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I have been waxing lyrical throughout this review, and you must be wondering if there are any blemishes. Try as I might, though, I cannot come up with a single significant negative point that needs addressing. The level design in Metroid Dread is superb.

Its atmosphere hits all the right notes, balancing horror and action-adventure seamlessly. Samus feels powerful and imposing, cementing her once again as one of Nintendo’s best protagonists to date. The labyrinth of Dread’s map never leaves you lost, thanks to its thoughtful pacing and regular save points. It brings so many new elements to the table and acts as a true evolution of the series as a new entry. Performance-wise, it plays superbly in both handheld and docked mode without a single dropped frame in sight.

If I had to gripe about one thing, it would be the forced use of the left thumbstick for movement. I regularly found myself attempting to crouch while firing but ended up making Samus aim downwards, which led to some cheaply received damage. It’s a tiny thing that I only mention if you were to twist my arm for a negative comment. 

Overall, Metroid Dread is beyond a worthy entry in the legendary series. It’s the best 2D platformer entry, period. Its tight design and clever use of traversal mechanics and horror elements set a perfect precedent for future Metroid titles to come. And I sure hope we get more of them sooner rather than later next time.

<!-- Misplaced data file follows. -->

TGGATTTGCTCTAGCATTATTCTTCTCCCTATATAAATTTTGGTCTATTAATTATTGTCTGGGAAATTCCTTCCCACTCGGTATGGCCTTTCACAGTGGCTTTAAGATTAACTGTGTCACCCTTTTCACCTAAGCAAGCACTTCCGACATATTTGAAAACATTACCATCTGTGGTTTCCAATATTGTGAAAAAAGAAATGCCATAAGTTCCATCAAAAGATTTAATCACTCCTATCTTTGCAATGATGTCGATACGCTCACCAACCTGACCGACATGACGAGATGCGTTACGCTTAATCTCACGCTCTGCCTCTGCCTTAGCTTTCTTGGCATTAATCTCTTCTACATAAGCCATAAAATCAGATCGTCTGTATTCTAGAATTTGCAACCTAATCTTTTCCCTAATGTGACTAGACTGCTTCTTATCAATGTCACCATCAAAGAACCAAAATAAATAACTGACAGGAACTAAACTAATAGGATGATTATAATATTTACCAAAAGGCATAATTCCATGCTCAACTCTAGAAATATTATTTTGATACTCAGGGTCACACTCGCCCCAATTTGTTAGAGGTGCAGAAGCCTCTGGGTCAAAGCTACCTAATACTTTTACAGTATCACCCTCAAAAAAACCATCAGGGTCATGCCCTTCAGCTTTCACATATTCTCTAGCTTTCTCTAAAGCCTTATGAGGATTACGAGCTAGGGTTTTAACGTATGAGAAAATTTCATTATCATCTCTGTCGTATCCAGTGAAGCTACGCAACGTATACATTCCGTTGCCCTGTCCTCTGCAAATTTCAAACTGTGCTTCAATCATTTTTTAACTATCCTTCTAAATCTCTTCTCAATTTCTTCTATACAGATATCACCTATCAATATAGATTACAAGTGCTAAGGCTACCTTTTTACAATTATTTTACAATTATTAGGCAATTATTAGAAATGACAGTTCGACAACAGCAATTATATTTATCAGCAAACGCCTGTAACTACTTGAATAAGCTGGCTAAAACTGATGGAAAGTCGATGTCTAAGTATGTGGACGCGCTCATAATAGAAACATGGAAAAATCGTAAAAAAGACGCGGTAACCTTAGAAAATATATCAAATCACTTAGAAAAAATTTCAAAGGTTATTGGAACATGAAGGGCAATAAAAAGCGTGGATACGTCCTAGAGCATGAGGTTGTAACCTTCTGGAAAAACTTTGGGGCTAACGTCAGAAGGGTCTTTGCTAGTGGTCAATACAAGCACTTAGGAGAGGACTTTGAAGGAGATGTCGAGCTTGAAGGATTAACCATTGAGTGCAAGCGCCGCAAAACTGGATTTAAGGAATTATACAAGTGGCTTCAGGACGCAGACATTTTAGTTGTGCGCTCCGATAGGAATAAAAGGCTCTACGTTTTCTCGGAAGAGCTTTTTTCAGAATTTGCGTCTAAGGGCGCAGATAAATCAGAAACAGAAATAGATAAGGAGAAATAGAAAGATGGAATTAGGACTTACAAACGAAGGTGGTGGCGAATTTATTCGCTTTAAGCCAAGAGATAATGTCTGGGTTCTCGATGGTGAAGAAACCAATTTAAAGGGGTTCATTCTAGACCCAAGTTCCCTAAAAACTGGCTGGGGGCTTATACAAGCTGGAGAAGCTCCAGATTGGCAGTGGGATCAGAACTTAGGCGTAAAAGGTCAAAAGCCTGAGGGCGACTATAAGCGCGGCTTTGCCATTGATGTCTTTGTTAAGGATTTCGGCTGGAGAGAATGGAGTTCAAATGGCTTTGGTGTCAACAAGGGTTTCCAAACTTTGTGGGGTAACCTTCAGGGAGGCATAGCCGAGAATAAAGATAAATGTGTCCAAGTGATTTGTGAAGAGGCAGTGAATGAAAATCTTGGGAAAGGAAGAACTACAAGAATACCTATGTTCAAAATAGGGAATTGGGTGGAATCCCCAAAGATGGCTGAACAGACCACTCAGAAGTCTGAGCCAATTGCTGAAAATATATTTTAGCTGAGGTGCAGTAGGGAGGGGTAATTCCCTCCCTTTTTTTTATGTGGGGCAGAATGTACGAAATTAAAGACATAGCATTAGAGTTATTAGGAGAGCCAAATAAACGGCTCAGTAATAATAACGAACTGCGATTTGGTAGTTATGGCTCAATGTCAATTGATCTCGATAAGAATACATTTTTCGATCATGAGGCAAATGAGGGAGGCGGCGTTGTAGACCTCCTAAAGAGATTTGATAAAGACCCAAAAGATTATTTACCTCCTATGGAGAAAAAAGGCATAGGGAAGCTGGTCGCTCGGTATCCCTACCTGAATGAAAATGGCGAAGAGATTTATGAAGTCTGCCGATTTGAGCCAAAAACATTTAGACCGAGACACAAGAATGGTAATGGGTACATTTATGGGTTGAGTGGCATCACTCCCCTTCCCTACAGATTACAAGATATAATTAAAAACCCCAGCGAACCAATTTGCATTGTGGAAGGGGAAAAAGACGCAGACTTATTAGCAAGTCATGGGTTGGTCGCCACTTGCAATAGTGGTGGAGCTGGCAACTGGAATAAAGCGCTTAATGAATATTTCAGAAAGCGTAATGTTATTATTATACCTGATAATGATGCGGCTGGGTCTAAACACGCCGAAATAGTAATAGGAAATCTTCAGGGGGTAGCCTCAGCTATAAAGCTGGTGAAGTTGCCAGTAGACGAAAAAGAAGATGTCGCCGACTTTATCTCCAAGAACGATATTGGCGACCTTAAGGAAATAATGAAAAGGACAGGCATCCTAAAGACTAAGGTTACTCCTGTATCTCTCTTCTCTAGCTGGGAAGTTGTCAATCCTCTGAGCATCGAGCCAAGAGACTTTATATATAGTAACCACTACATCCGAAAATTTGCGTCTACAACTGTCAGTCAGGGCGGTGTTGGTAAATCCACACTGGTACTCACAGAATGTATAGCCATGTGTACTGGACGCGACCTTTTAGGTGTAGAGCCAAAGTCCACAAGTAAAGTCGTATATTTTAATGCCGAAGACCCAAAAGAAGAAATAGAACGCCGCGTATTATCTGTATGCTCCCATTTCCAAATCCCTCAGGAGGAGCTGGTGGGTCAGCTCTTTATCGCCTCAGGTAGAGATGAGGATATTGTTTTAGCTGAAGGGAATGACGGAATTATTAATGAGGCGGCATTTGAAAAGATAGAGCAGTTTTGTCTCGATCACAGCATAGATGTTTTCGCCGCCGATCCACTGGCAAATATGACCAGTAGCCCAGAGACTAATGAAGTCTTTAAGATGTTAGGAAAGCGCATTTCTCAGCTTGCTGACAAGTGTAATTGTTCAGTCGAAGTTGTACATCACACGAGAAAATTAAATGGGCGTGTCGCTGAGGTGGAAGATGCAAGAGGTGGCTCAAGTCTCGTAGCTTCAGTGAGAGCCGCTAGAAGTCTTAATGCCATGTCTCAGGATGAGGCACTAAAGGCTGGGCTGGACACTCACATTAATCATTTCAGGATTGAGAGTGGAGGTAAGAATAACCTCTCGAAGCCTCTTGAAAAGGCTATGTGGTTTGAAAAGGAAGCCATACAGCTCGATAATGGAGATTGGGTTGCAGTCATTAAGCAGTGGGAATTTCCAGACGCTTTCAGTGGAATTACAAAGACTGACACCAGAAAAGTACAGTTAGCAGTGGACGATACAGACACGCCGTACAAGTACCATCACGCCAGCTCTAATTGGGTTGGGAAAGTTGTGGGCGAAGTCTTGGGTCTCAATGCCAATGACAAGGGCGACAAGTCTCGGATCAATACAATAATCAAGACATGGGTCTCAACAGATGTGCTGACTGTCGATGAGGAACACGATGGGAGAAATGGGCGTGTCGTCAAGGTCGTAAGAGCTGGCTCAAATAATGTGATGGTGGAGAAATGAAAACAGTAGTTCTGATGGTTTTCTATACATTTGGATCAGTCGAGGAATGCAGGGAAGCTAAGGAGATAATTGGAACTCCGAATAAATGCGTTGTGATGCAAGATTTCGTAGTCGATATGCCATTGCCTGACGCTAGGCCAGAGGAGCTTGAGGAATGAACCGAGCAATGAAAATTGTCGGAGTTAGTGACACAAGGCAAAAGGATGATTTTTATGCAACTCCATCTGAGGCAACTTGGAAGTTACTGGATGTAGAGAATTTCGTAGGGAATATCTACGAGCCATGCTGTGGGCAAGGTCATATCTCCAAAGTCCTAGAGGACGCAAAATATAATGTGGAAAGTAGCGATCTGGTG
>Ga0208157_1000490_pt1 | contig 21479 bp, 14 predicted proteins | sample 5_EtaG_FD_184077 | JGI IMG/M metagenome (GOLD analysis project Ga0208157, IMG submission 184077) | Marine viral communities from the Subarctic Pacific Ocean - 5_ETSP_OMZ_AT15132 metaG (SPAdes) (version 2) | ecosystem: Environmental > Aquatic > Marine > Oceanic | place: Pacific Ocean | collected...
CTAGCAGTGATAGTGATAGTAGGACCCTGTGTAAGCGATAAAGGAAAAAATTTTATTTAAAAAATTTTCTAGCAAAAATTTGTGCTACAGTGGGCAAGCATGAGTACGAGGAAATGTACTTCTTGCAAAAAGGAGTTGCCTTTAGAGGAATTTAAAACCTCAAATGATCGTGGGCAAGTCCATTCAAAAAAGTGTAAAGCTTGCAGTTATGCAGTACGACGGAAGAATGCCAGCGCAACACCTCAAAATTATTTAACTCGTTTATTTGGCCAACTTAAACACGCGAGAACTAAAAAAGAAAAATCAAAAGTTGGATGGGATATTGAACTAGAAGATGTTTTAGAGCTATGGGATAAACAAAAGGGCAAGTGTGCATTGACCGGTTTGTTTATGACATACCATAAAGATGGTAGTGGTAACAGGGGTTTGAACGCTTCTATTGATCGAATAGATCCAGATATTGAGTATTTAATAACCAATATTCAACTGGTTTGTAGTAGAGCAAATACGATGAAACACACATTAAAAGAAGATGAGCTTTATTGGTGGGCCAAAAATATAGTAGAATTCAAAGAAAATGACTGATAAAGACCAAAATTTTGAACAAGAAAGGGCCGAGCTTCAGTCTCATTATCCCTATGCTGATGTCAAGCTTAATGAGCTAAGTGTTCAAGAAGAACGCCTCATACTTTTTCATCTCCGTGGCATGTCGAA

Pros & Cons

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  • The best Metroid map and level design the series has ever seen
  • Tons of upgrades and abilities to collect that all feel meaningful and useful in a variety of contexts
  • Superb atmosphere that mixes sci-fi horror tones within an action-adventure setting
  • The EMMI zones are a brilliant design element that doesn’t artificially gate sections of the map and instead gives the player agency over their exploration choices
  • A wide variety of biomes that feel distinct and threatening in their own way
  • Boss fights are challenging but never frustrating, with well-paced phases and easy to understand mechanics
  • Samus feels as powerful as always thanks to her excellent design and varied array of abilities


  • Forcing the thumbstick for movement control may not be for everyone
  • We don’t get Metroid titles often enough!